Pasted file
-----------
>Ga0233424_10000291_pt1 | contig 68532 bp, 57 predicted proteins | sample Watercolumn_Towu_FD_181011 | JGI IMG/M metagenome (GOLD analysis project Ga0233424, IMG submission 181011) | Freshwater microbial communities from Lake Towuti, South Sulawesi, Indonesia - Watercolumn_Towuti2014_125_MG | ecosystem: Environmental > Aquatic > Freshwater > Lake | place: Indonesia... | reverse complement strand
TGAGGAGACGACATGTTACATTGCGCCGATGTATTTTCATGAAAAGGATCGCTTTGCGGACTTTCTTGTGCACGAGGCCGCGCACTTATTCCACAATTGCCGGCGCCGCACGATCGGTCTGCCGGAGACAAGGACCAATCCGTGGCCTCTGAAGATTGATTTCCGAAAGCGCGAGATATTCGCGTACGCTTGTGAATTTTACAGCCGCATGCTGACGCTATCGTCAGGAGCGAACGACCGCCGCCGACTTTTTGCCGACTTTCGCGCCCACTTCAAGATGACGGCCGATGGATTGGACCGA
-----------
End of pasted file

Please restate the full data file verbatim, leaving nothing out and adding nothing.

>Ga0233424_10000291_pt1 | contig 68532 bp, 57 predicted proteins | sample Watercolumn_Towu_FD_181011 | JGI IMG/M metagenome (GOLD analysis project Ga0233424, IMG submission 181011) | Freshwater microbial communities from Lake Towuti, South Sulawesi, Indonesia - Watercolumn_Towuti2014_125_MG | ecosystem: Environmental > Aquatic > Freshwater > Lake | place: Indonesia... | reverse complement strand
TGAGGAGACGACATGTTACATTGCGCCGATGTATTTTCATGAAAAGGATCGCTTTGCGGACTTTCTTGTGCACGAGGCCGCGCACTTATTCCACAATTGCCGGCGCCGCACGATCGGTCTGCCGGAGACAAGGACCAATCCGTGGCCTCTGAAGATTGATTTCCGAAAGCGCGAGATATTCGCGTACGCTTGTGAATTTTACAGCCGCATGCTGACGCTATCGTCAGGAGCGAACGACCGCCGCCGACTTTTTGCCGACTTTCGCGCCCACTTCAAGATGACGGCCGATGGATTGGACCGA